It should come as no surprise that we can’t impress the Maker of the Universe with our resume. Trying to brag our way into heaven is totally counterproductive. Proud praying is no praying at all. These are just some of the lessons to take away from this week’s gospel. But there is a bigger lesson behind them.
The love of God is infinite. We are not competing in a zero-sum game for a bigger share of a finite commodity. We don’t build ourselves up by putting other people down. In fact it produces exactly the opposite result. As Jesus has taught us so many times: He has scattered the people who are proud and think great things about themselves. (Luke 1: 51) Obviously the Pharisee’s pride is not pleasing to God. It makes a mockery of his good works and attempts to pray. He isn’t lifting his mind and heart to God. He’s grandstanding, reveling in his own self-regard. And for what… a feel-good moment? Justification for God’s favor? A spoiled child’s demand for exclusive rights to a Father’s love? What a waste!
Look at the mathematical symbol for infinity. It is self-contained and continuous. It has no limits, no beginning, no end. You cannot diminish it by subtraction. You cannot enhance it by addition. That is the love of God… not spread thin and divided among his children, but infinitely abundant and constantly available to each and every one of his beloved. We don’t compete for it. We don’t buy it by tithes and fasting. We receive it for free, but we receive it on God’s terms, not ours.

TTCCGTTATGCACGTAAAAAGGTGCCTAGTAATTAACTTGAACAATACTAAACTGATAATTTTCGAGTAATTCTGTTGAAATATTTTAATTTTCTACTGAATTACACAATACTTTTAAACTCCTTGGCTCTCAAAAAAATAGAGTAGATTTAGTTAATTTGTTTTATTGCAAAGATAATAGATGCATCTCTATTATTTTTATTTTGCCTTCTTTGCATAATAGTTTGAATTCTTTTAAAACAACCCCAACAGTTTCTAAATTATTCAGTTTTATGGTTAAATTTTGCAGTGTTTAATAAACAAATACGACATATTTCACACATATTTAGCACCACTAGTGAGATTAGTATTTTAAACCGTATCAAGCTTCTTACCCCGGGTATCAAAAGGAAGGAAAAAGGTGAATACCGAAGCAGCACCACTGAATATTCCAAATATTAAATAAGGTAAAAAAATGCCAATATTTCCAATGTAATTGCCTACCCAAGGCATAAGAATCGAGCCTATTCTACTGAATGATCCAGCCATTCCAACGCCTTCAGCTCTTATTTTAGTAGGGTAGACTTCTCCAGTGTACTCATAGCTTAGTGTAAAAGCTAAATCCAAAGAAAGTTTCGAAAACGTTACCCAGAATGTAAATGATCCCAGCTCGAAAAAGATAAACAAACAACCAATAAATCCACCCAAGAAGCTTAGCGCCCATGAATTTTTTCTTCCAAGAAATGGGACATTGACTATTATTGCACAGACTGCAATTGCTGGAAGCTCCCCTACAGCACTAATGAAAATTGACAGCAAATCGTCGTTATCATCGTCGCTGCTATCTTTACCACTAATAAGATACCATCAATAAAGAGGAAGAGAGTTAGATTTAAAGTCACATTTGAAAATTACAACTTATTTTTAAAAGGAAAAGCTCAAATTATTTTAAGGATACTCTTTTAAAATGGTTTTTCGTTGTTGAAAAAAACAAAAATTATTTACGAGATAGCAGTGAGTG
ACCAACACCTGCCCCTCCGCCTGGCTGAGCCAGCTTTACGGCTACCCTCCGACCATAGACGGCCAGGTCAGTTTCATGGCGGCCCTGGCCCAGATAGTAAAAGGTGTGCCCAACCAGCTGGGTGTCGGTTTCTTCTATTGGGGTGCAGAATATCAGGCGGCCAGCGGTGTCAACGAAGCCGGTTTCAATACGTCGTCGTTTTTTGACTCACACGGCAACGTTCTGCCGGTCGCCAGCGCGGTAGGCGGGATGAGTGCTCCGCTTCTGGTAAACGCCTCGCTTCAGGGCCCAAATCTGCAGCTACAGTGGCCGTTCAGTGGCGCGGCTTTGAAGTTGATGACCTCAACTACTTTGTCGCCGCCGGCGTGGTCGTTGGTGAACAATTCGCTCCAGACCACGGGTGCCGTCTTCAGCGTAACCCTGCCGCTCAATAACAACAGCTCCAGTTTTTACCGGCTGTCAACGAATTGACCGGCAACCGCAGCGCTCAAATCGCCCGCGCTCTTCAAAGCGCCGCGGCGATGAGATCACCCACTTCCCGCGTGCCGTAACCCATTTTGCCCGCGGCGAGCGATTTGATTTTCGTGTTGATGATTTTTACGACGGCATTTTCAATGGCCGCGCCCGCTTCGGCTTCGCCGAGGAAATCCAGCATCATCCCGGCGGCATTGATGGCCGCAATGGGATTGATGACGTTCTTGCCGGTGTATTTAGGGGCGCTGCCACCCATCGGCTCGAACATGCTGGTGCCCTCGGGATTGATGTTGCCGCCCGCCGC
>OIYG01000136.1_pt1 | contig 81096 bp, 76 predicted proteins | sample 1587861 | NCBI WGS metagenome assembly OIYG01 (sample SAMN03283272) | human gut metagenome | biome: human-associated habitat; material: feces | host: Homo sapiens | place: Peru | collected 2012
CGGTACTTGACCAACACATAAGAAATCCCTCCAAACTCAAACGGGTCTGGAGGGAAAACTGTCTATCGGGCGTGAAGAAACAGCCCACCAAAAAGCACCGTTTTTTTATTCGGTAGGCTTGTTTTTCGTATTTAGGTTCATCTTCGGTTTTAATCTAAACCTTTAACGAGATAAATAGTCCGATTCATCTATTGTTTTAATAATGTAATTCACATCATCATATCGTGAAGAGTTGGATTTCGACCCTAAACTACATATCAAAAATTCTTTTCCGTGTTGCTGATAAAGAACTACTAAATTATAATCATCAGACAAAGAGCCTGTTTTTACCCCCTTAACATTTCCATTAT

And what are those terms? For Christians, it is an acceptance that we are saved by the sacrifice of the cross. Love of God, love of neighbor… not love of self. Humility, not prideful self-promotion. Honesty with ourselves and with God. Forbearance and forgiveness not jockeying for favor. An understanding that eternity is infinite, but our time on earth is not. We need a bias for action, a sense of urgency, a willingness to come to God as we are. The tax collector did not wait for circumstances to get better. He did not wait to retire from his shady profession. He came in his sins and humbly and sincerely begged for mercy. And that was all God expected from him and all he expects from us. Jesus tells us that when they went home that the tax collector: was right with God but the Pharisee was not. Pride kills. It makes a mockery of sacrifice. Humility sanctifies our prayer and ennobles our lives.
Loving and serving God is not a contest with winners and losers. There are no outcasts, no “black sheep” in God’s family. He loves us all. He commands us to love each other. That leaves no room for pride, only the joy of seeing another beloved brother or sister come to the Father for forgiveness. And that is the only way that we can all go home together… serenely, joyfully… right with God.
Committed to a vocation that focuses on encountering God in the midst of everyday life, The Reverend David Sellery serves as an Episcopal priest who seeks to proclaim the good news of God in Christ in worship, pastoral care, education, stewardship, congregational development and community outreach, while continually engaging our wider culture with dynamism and hope.